My Dad appears from the main house with my big bro beside him. He looks weak; he looks defeated; he looks like he wants to throw his hands in the air and ask God, “Are you happy now?” He had been there with Gramps – his Father – through it all. They had gone to hospital after hospital and visited native doctors and been prayed for but still, here we were. A single tear trickles down his cheeks and he wipes it away then forces a smile. His walk is frail, his voice shaken, and his facial expression is downcast. Yet he still forces a smile. Because he’s a Man; and Men must be strong; Men must not cry. Not in the presence of their wife and kids.

 

 

My big bro has a well of tears in his eyes. My cousins are crying their lungs out; some are fainting and regaining consciousness and crying some more. My Mum cries with her hands on her head but not a sound comes out. My Aunts mourn and throw their lesos in the air and mumble words of grief. My Uncles spot a few tears in their eyes in silence; their faces tell it all. I see people who worked for my Gramps cry out for him. I see his friends and relatives and fellow elders mourn his passing. I had promised myself I wouldn’t tear up, but a voice inside me tells me I owe Mzee at least that much. I walk into the house to view the body and a couple drops of tears appear. That voice inside me comes back once more. It says, “It’s Okay, Son. It’s Okay to Cry.”

 

 

Saturday, September 24th

 

Atogo Michael Were was a man of very few words. Mzee preferred to do his stuff alone. Even at 86 years old, Mzee would take his goats out to herd in the morning and bring them back in the evening by himself. Mzee cleaned up after his cows shit up their shed by himself. Mzee liked his meat tender and cut into humongous pieces. Mzee liked the meals served communally; he never liked the idea of someone pinching ugali from their own plate. And if he noticed you eating faster than the others, he told you to take it down a notch; to come slow. Mzee liked his uji served hot in the morning. Mzee was big on cleanliness as well; before showering, he scrubbed his legs with bucketfulls of water – that is, one bucket per leg. He spoke slowly and warmly, never once raised his voice no matter how pissed he was. And when you needed to speak to him, you came armed with 99 microphones because his hearing had gone to the dogs.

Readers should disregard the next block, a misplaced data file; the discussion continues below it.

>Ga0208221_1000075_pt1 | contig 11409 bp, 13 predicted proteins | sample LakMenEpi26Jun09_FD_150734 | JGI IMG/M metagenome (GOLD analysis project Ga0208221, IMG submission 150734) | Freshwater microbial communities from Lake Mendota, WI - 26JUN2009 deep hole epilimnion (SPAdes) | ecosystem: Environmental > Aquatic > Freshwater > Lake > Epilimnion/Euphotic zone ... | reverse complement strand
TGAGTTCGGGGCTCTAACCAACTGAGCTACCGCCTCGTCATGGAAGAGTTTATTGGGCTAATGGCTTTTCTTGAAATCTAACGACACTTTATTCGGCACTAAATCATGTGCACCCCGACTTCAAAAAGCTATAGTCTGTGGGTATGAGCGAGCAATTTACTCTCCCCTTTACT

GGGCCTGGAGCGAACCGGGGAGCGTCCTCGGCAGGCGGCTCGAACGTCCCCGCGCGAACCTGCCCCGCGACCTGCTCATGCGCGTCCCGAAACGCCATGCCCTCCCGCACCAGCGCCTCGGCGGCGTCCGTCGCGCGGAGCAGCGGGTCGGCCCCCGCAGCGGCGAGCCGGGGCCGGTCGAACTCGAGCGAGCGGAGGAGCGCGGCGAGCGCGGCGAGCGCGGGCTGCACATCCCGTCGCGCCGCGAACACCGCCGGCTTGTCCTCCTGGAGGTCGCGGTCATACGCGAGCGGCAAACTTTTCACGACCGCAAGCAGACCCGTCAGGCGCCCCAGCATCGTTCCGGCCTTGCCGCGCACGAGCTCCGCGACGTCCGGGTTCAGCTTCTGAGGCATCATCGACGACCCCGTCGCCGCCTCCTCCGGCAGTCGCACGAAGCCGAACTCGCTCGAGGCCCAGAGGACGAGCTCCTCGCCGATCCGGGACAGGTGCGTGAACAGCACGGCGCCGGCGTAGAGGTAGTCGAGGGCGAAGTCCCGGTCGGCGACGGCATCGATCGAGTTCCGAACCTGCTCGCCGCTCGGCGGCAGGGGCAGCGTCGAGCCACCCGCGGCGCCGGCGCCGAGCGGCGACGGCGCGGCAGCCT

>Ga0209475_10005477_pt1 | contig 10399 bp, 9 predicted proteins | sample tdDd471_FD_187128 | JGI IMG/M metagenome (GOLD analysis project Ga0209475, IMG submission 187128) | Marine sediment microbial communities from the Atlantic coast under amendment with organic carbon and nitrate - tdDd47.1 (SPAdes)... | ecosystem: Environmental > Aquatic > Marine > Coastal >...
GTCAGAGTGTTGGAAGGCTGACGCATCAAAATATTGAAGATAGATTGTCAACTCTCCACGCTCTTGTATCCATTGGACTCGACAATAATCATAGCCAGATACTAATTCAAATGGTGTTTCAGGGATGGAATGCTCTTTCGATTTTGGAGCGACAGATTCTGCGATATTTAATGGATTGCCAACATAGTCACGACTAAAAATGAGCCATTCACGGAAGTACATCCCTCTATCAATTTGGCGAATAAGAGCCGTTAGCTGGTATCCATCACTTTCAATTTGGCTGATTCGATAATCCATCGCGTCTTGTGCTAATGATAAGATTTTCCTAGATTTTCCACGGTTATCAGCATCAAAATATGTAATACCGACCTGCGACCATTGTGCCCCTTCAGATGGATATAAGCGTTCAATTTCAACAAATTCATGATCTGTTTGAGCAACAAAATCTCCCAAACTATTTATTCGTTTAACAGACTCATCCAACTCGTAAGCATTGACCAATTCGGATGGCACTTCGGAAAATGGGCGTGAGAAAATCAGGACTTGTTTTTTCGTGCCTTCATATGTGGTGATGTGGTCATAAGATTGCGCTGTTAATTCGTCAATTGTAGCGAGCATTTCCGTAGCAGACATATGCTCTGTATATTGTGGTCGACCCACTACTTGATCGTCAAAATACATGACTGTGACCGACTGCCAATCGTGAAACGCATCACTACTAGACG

My Dad wore the white shirt my Mum bought him (look at them being all romantic) and gave the story of his last days with his father during the funeral. He got his shit together and spoke about watching his father slowly fade away. And I don’t know where he got the strength from but he did. He spoke of how Mzee hated hospitals and of the midnight phone calls he would receive because Mzee couldn’t go to sleep. He narrated how, often, Mzee would speak to himself and he wondered whether he was going cuckoo as well. He talked about watching the Cancer tear his father apart – bone by bone, fleshy by flesh, strength and mind – yet he could do absolutely nothing about it. He spoke about being with Mzee to his last day, when he would notice Mzee in so much pain and offer to take him to the hospital – again – but Mzee would say, “No. I’m Ready.” He talked about being called in to work that last day, and looking at his phone almost three hours later to find a gazillion missed calls and – knowing what that meant – saying to himself, “Rest, Baba. Rest.” When I grow up, I want to be an inch the man my father is today. I want to have half the strength he embodies.

 

 

Mzee’s lips looked wrinkled and dry. His face, astute as ever, was bony and fragile and his nose had been stuffed with cotton. Dressed  in a cosy black suit, he just lay there; Still. And Peaceful. Dead as a dodo. He was Gone. Gone, Baby, Gone.

 

 

That evening, after we lowered Mzee down to rest, we downed local brew and recounted memories with my big bro and cousins. And we made memories (It’s funny how English just rolls out of the tongues of city people after one too many.) And as I lay in bed later on that night, sleep evading me, a tear dripped down my cheeks and I said to myself, “Go On Well, Mzee. On To A Better Place.”